If there is any presumption that aggressive territoriality is limited to
males, this is not the case in my backyard observatory. I have two feeding
stations mounted on my deck less than a yard apart. One station has two
feeders. While there was an adult male (perhaps more than one) feeding
there early in the season, for the entire summer I have only seen females
(and later perhaps juveniles) and throughout, never more than one bird at a
time at any of the feeders. Just prior to the disappearance of the male
early last spring, I noticed a moment of male-female chasing, perhaps the
end of a conflict.
Yesterday afternoon I witnessed an extraordinary and extended "dog"? fight
between a female and male; the first time I have seen an adult male all
summer. This was an all out swooping diving battle, with each bird taking
momentary breaks to hover over one of the three feeders, never getting more
than or as much as the briefest sip before the other came charging toward
it. Both birds seemed absolutely determined not to let the other even think
this was an available food source. This was fierce fighting which involved
several sharply audible incidents of contact, (painful at least to witness).
After perhaps five to seven minutes of battle, when there seemed to be a
lull and both birds drifted off, conflict resumed the moment one, the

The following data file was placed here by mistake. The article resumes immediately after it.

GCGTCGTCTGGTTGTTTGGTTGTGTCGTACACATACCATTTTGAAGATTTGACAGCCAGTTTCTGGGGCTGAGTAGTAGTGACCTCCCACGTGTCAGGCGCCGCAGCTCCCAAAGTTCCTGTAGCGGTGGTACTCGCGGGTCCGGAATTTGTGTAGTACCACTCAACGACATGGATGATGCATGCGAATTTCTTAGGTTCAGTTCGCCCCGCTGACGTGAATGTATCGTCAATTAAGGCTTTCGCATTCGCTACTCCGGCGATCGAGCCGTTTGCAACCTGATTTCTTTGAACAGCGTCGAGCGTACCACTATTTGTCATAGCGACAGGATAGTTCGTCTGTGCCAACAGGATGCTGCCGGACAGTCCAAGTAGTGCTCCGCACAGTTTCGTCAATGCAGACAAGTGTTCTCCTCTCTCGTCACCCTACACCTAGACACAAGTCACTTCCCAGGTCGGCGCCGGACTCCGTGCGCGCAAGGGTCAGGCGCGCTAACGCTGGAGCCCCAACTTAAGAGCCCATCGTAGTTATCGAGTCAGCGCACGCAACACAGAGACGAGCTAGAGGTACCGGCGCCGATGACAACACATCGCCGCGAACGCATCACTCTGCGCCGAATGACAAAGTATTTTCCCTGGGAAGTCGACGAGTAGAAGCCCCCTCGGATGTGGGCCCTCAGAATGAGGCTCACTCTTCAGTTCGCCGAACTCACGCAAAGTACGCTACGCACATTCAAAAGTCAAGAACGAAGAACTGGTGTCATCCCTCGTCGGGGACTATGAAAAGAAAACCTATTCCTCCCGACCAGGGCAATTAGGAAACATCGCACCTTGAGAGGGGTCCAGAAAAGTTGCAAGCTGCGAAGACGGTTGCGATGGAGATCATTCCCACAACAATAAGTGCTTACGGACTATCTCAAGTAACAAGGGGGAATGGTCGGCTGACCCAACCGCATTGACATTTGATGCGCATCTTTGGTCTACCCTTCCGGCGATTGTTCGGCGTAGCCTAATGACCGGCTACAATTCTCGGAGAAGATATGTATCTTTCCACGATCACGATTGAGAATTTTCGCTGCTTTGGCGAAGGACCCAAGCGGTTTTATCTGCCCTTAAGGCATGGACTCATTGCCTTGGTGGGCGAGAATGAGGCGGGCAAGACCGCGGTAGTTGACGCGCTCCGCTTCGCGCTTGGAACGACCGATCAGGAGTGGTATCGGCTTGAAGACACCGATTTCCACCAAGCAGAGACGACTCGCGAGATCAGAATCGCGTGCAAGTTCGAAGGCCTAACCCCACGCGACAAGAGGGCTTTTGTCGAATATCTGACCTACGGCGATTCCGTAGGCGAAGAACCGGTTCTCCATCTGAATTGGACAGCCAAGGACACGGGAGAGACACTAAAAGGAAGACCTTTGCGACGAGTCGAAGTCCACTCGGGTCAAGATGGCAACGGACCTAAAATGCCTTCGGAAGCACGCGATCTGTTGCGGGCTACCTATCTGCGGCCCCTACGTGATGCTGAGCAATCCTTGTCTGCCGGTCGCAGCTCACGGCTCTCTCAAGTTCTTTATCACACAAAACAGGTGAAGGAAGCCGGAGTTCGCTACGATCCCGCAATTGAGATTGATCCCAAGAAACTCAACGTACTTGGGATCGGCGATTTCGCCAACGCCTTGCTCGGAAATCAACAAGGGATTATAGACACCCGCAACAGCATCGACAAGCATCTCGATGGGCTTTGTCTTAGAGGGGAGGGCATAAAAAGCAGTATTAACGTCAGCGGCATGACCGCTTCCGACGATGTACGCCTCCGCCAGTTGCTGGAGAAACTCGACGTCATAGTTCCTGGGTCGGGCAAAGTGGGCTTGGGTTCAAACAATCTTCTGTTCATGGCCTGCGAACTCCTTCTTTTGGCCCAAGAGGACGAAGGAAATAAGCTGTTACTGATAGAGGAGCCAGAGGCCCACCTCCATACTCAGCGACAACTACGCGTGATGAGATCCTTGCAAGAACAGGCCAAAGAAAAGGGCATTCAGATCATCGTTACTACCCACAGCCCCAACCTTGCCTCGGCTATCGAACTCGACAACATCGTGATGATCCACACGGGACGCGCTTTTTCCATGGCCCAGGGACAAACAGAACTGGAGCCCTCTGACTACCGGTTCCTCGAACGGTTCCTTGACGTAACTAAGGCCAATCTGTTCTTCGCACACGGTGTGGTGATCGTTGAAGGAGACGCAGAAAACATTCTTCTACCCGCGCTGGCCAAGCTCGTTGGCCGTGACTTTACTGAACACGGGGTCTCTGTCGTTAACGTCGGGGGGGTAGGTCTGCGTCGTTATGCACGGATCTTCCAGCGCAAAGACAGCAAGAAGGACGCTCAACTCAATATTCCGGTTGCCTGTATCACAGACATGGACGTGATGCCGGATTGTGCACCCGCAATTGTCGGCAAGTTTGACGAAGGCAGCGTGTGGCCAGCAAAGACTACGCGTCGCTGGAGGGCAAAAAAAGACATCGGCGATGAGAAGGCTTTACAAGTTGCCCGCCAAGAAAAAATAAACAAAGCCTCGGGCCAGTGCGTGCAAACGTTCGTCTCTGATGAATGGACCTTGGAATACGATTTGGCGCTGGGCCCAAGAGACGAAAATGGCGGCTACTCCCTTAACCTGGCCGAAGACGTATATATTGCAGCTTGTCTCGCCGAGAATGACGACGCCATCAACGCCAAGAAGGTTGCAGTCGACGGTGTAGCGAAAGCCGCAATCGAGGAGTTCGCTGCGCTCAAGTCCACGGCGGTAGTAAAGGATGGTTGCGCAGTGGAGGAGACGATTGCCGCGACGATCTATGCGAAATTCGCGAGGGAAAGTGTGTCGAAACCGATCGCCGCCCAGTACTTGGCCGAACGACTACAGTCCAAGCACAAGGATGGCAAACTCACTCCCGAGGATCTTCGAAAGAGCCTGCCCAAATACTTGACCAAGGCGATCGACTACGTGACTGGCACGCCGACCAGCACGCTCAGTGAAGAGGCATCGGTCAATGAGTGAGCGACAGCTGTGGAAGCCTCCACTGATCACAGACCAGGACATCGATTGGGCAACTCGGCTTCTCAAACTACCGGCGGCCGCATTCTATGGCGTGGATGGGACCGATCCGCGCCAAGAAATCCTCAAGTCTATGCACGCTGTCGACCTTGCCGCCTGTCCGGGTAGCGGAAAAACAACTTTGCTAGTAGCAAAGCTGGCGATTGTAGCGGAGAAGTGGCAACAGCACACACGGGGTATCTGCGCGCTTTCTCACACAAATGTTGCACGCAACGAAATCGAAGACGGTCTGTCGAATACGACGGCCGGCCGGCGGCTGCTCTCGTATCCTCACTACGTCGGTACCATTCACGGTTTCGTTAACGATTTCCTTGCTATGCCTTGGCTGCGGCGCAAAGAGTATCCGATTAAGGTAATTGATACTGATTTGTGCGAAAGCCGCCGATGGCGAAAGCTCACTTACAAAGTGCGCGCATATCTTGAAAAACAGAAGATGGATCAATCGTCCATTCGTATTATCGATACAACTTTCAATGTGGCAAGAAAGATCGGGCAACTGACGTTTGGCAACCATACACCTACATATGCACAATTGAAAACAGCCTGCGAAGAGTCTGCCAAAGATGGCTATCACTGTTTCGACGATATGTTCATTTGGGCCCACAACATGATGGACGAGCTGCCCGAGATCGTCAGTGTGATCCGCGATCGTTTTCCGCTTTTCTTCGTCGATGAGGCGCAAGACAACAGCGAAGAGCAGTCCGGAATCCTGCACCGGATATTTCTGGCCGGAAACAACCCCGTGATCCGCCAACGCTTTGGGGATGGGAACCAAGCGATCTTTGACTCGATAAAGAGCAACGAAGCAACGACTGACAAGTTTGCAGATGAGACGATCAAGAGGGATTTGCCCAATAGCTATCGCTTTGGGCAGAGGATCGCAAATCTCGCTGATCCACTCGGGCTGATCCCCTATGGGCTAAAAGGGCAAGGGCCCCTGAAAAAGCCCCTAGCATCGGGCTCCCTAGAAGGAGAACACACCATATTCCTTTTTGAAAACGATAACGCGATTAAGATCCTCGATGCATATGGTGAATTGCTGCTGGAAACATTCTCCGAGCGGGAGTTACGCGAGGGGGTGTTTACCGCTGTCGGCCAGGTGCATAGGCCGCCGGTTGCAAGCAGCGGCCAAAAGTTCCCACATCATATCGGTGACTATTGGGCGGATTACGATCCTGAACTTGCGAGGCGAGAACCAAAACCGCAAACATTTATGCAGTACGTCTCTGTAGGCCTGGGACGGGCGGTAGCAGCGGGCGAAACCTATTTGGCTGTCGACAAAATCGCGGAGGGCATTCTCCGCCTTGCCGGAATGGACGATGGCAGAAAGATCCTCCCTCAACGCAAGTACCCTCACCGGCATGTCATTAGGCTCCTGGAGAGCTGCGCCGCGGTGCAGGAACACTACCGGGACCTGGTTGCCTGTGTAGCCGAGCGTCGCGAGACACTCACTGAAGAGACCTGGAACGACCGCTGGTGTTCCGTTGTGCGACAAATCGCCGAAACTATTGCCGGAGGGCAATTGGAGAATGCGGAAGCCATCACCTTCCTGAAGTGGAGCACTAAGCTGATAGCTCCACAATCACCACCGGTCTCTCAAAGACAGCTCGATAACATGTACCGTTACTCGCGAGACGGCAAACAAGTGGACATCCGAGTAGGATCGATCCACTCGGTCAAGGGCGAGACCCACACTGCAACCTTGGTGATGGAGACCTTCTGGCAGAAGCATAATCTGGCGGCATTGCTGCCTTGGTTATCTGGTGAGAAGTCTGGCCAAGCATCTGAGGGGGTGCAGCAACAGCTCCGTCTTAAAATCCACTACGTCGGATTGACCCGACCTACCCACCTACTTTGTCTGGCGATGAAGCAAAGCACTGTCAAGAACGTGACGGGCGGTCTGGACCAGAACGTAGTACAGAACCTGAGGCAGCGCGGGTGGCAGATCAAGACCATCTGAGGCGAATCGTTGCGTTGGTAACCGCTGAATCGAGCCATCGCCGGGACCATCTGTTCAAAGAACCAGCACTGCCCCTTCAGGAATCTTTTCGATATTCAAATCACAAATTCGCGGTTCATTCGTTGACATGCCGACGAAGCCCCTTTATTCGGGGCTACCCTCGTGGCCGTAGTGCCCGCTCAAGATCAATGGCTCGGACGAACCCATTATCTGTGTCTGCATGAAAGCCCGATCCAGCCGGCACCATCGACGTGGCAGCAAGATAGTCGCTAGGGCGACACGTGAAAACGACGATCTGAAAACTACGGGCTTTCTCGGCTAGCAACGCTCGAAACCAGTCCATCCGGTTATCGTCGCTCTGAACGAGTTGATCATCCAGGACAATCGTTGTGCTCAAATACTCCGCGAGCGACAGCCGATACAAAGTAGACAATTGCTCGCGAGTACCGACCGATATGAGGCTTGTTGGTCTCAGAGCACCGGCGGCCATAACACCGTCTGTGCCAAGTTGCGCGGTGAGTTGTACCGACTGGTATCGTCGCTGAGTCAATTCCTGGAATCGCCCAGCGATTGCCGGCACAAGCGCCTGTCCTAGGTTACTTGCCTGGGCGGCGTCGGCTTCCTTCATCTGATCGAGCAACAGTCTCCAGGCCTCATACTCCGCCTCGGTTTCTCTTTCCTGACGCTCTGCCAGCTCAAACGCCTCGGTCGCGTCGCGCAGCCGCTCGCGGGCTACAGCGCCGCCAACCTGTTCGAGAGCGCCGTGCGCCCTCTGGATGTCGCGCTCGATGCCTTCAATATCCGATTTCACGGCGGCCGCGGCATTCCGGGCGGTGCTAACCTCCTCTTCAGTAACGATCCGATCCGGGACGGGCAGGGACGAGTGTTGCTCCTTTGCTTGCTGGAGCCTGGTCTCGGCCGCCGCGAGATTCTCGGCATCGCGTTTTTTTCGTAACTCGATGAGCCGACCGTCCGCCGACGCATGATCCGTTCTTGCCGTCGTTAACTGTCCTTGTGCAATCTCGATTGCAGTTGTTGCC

female, came back and tried to assume proprietorship. This second bout
didn't last very long as both birds drifted off, but since then, again, I
have only seen females or juveniles, no adult male.
While I now know that my feeding stations are too close to allow
simultaneous feeding, at least in my neighborhood, I have certainly observed
more than one bird feeding from different ports of the same feeder in other
locations; so it seems there is some variation in behavior.
If hummingbird families stay together by feeding together, I have not
observed it here. What I have observed is two levels of separation: one is
non-simultaneous feeding at the same stations by different individuals, and
the second is complete exclusion of other individuals. In this case I am
only able to make these distinctions about individuals, because of the
complete absence of adult males, (until the forceful exclusion of one
yesterday), and some obvious individual variations among the
Next year I'll see if I can separate the feeders enough to allow
simultaneous feeding, even with at least one very aggressive female present.